Teachers protest

Teachers are tired of seeing their wages being cut and the amount of work – some of it consisting in useless bureaucratic paper pushing – continuously increasing. Now, there is a prospect of unemployment for thousands, a prospect quite real albeit non-assumed by the government. Portugal had always struggle with low literacy levels but the build up of an increasingly well-established middle class was making progresses in its demand for a good and widespread public education. All those achievements are slowly melting away as severe budget cuts undermine all public services.

Despite some laughs and chats, those teachers’ faces mirrored quite clearly the incertitude of their future. I’m one of them.







All photographs by António Marques – © António Marques Photography. 2013



4 responses

  1. This is a problem everywhere. It seems like the programs that are most valuable to the progress of society are the first to get cut.

    June 21, 2013 at 23:59

    • António Marques

      Regarding Education, I would say it seems one of two things: a conspiracy to impair the rise of critical, educated and freethinking citizens which could cause problems to the status quo leadership or it can be just plain stupidity… Thanks for commenting, Doug.

      June 22, 2013 at 13:22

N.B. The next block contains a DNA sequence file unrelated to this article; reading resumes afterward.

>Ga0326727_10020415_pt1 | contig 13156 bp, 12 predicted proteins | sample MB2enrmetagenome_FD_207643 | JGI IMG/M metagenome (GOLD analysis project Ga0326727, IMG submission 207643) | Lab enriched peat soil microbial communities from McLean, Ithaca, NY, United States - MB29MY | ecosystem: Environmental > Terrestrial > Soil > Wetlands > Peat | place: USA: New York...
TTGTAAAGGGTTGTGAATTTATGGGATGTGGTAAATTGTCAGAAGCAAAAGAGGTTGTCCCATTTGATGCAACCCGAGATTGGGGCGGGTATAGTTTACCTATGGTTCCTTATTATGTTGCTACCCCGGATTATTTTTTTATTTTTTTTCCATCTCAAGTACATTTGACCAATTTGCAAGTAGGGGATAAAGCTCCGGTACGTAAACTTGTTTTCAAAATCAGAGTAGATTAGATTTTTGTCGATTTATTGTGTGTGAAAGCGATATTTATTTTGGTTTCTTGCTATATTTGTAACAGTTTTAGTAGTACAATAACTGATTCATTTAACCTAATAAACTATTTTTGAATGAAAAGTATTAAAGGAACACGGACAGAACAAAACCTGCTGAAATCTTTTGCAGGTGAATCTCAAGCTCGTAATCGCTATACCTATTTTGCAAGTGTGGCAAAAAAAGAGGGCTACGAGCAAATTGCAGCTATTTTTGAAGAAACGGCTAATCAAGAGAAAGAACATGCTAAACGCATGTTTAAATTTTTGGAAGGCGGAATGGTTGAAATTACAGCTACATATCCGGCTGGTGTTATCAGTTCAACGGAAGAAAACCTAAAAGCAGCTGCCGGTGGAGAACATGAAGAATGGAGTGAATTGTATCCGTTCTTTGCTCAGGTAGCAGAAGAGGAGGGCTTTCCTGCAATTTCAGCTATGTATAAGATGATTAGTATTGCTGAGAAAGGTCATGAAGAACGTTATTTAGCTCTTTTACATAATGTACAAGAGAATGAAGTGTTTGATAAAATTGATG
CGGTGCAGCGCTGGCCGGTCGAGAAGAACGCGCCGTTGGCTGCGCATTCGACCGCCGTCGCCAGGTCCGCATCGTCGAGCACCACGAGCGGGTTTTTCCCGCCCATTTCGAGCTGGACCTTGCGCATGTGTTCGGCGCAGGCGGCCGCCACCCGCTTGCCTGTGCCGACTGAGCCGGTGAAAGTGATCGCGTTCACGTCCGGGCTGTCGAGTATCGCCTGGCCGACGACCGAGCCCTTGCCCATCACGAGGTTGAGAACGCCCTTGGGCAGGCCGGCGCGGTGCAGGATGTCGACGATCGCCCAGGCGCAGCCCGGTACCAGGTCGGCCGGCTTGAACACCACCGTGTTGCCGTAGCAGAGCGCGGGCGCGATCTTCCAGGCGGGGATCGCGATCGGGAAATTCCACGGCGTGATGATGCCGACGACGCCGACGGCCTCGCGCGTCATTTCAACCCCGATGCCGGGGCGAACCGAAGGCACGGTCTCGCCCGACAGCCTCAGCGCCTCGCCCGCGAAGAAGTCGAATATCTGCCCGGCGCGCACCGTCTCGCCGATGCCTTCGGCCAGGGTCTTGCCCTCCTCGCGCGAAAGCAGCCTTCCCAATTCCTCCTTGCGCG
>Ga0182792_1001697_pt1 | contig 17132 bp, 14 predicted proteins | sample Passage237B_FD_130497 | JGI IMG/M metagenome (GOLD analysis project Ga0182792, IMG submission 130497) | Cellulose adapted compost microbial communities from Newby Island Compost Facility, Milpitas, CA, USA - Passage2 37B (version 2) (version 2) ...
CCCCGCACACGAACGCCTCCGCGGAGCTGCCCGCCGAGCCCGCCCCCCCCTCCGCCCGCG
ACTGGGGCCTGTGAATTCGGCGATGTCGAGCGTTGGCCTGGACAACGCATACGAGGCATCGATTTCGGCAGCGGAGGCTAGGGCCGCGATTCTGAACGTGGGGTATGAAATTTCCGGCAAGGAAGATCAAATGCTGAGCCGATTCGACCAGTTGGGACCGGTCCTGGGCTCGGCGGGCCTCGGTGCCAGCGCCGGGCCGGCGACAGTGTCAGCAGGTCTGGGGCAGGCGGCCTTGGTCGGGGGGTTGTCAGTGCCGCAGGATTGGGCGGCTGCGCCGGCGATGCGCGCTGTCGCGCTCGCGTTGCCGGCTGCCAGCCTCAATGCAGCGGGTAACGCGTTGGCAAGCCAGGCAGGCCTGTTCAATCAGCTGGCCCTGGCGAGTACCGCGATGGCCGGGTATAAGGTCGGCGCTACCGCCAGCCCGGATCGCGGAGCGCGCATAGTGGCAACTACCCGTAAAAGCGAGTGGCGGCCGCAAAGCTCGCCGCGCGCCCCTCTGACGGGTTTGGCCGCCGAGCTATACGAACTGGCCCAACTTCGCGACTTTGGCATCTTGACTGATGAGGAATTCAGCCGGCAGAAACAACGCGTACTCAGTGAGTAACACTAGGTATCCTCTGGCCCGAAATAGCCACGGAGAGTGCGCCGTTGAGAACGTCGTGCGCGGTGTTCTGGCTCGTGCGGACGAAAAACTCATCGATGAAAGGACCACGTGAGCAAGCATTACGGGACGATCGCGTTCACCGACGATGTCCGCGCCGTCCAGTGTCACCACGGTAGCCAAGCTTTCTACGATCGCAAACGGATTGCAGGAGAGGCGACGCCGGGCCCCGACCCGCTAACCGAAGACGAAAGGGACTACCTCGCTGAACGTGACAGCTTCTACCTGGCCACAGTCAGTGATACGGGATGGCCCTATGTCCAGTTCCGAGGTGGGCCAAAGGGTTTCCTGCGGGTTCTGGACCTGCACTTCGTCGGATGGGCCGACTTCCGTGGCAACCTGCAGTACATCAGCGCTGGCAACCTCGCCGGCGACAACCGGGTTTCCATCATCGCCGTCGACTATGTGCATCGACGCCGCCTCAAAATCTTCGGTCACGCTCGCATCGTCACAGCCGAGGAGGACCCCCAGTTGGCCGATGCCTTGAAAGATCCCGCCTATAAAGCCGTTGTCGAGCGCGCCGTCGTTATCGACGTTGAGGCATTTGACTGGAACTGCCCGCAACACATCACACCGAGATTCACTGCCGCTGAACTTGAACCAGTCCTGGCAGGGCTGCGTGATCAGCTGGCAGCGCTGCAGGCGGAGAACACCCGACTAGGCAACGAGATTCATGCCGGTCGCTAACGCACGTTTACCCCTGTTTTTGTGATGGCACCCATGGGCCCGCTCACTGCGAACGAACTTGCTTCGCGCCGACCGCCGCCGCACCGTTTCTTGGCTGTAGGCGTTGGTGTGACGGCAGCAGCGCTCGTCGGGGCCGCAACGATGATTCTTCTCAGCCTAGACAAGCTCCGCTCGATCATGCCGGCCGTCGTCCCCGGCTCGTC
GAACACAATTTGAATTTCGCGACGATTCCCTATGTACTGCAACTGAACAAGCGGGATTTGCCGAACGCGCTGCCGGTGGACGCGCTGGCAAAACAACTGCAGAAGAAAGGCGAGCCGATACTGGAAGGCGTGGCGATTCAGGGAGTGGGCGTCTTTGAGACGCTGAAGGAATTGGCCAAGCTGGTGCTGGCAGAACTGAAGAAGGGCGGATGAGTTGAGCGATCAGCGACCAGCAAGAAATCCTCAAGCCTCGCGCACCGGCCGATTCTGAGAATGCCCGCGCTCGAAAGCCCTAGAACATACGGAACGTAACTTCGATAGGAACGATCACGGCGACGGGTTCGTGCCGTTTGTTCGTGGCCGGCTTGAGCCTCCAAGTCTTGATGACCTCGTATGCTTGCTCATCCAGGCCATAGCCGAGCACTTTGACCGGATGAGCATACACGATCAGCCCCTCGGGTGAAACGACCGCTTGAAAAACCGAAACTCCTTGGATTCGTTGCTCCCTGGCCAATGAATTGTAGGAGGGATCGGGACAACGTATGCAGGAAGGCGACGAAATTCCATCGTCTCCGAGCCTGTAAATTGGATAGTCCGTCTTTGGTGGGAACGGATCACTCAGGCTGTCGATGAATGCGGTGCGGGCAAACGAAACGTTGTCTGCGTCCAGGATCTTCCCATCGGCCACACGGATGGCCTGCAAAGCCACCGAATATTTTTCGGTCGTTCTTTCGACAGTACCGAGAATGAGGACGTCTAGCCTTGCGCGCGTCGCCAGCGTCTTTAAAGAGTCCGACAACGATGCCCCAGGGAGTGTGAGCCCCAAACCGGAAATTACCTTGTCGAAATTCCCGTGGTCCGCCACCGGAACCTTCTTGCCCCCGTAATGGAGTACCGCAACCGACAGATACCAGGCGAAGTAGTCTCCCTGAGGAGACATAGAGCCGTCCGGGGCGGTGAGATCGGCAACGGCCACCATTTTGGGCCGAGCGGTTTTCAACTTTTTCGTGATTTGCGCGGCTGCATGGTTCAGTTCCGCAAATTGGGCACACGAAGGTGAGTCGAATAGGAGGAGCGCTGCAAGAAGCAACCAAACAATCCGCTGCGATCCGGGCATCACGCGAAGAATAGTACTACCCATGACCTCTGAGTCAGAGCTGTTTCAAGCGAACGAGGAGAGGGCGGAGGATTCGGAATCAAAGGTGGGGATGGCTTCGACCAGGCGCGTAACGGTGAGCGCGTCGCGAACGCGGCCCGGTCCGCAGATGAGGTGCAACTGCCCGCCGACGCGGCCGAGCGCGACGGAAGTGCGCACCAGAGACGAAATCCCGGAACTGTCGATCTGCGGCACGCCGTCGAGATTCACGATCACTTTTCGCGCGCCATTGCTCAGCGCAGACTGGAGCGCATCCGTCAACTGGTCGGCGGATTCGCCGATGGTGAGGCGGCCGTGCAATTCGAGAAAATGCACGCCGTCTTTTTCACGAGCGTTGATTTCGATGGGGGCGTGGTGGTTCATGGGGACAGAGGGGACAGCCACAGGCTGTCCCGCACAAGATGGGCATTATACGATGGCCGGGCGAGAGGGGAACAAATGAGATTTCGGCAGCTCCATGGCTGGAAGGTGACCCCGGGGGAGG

2. We have just completed a Portuguese language course at our local secondary school. Our teacher is facing redundancy as despite being young, very talented at his subject and able to relate very well to his pupils, the last in, first out rule applies to him. I don’t know if this is a national ‘rule’ but it seems so sad as this must mean that so many younger, more recently qualified teachers are at risk. Surely the very teachers that need to be kept if education is to progress? Or at least, if jobs must go it should be who is best qualified for the job, not about who was last ‘in’. But it is sad that it has to happen at all, and yes, happening everywhere.

    Beautiful images though, I love the levels of contrast.

    June 23, 2013 at 11:23

    • António Marques

      There must be a healthy balance between young teachers and the more experienced ones. The problem is the finding of a fair system to evaluate professional merit (I don’t like to use the word “performance” when it cames to teaching…). On the other hand, unemployed mature teachers hardly will ever find a job anymore… Thanks for dropping by, Tosta.

      June 23, 2013 at 13:15

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